An excerpt from Rhythm Message by yours truly:
The Jokers Wild were originally an all-white Richmond, VA band formed by some Tucker High School friends in late 1964, as an off-shoot from The Regents. Members originally included Buzz Montsinger (saxophone, and relative of Chip Wood from The Greater Experience), Randy Moss (lead guitar), Wayne Leake (bass) and Greg Duncan (trumpet). They were managed initially by John Richardson and his partner, promoters who went by the name of “The Society of Richmond Orgies”, and then later by Charlie Bradshaw. The band name was extended when their manager introduced black vocalist Bernard Smith to the band a couple of years later. Wayne Leake moved on early in the set up to play with the Soul Senders who had a regional hit with "I'm Hurt" backing Little Tommy. Paul Thomasson and Steve Bassett also appeared in the line up at one point. The final Jokers Wild profile included Herbie Atkinson who replaced Wayne, Larry Hamilton (drums), Howard Awad (trumpet) and Walter Sheely (Hammond B-3), and of course Bernard Smith.
“We backed and opened for a number of national stars, including Sam and Dave, Jr. Walker, Spyder Turner, Clyde McPhatter and Bo Diddley” remembers Buzz Montsinger. “The Jokers Wild played all over Virginia, including the Mosque Ballroom, Tantilla Gardens, Tilly’s, Wigwam, Sheik Restaurant, Jamaica County Club and every frat house at every college in the state. At Virginia Beach, owners of The Tiki opened a new club in the summer of 1967 at Peabody’s Warehouse, where the Jokers Wild became the house band as a replacement for (then unavailable) Bill Deal and the Rhondels.”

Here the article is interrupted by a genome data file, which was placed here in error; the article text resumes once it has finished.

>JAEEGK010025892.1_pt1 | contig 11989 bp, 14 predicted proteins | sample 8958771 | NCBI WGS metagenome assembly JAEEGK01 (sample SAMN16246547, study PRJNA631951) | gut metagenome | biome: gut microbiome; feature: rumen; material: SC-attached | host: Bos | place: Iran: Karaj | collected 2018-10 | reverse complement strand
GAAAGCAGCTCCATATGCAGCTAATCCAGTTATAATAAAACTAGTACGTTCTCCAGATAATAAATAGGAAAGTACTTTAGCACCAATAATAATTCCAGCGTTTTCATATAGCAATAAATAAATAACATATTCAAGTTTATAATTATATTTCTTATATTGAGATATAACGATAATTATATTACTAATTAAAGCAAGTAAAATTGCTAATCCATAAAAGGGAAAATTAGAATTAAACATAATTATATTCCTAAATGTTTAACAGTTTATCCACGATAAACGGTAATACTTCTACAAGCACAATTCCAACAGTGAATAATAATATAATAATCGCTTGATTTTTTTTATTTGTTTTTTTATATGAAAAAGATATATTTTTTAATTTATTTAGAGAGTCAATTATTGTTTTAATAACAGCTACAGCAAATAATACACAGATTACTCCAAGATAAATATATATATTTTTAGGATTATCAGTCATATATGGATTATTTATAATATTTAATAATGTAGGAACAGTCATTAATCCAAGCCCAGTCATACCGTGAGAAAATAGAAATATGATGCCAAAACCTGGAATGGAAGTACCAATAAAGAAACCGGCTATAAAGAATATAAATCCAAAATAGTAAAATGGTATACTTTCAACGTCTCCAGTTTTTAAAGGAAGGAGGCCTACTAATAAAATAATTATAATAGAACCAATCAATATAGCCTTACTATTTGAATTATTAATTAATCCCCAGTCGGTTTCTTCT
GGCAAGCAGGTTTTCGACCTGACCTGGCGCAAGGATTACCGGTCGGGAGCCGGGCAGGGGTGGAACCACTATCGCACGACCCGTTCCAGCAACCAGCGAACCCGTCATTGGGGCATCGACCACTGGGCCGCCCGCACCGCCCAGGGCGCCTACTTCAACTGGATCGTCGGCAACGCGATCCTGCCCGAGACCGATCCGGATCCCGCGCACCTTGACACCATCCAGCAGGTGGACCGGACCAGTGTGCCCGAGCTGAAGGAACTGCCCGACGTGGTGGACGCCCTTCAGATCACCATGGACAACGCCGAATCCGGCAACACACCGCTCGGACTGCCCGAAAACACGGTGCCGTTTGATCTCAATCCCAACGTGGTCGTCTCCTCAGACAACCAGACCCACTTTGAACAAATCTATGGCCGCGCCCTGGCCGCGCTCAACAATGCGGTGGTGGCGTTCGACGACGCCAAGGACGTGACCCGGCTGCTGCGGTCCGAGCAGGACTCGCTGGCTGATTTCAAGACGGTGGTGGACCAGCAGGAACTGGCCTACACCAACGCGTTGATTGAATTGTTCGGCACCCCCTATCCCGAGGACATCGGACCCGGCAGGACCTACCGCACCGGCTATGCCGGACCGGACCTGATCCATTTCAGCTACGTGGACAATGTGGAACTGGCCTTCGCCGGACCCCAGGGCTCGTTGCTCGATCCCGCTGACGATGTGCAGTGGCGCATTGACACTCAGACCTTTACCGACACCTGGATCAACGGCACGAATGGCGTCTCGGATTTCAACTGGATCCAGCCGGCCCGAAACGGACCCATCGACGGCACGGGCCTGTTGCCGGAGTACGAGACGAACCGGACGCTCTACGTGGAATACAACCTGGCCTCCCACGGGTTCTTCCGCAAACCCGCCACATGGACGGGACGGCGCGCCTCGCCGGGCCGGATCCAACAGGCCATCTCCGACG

“I do have some fond memories of the Southern soul era” says Randy Moss. “I didn't realize untlil later years what a unique musical culture that it was. Peabody’s Warehouse was opened by two lifeguards / entrepreneurs who ran the local lifeguard hangout called The Tiki. They were Ed Ruffin, who now owns the Hyatt complex (as well as vast holdings of beach real estate) and Nabil Kassir. Part of the contract was that we had to hire an organist called Danny Jones. We had previously been playing with a guitar, bass, drums, two horns and of course a killer front man....Bernard . We modelled the band after our heroes Sebastian and The House Rockers. Every week a local or National recording act would be brought in and we would back them up. Pretty cool for a bunch of 19 year old kids. We backed Lenis Guess, a local hero with a national hit “Working for My Baby”, and Clyde McPhatter. Clyde got arrested on stage for a drug charge at one point. Robert “Barefootin’ “ Parker became our front man for a week when Bernard got sick. At Peabody’s the Jokers Wild played with Spyder Turner too, who had a hit impersonating all the soul men of the time. We went out and played a gig with Spyder later that year. We also did one with Sam and Dave in a hanger at the Fredericksburg Fairgrounds around '68, shortly after Martin Luther King was killed (that is, the beginning of some strained black/white relationships we musicians had gotten beyond). Bernard wowed them. The crowd was about 5,000 strong. We only white people there. Sam passed out backstage, so Dave went on by himself. Later someone got shot and in the panic the front door of the airplane hanger collapsed injuring lots of people. We thought we were toast. The band left everything and came back next morning to get it - all untouched.”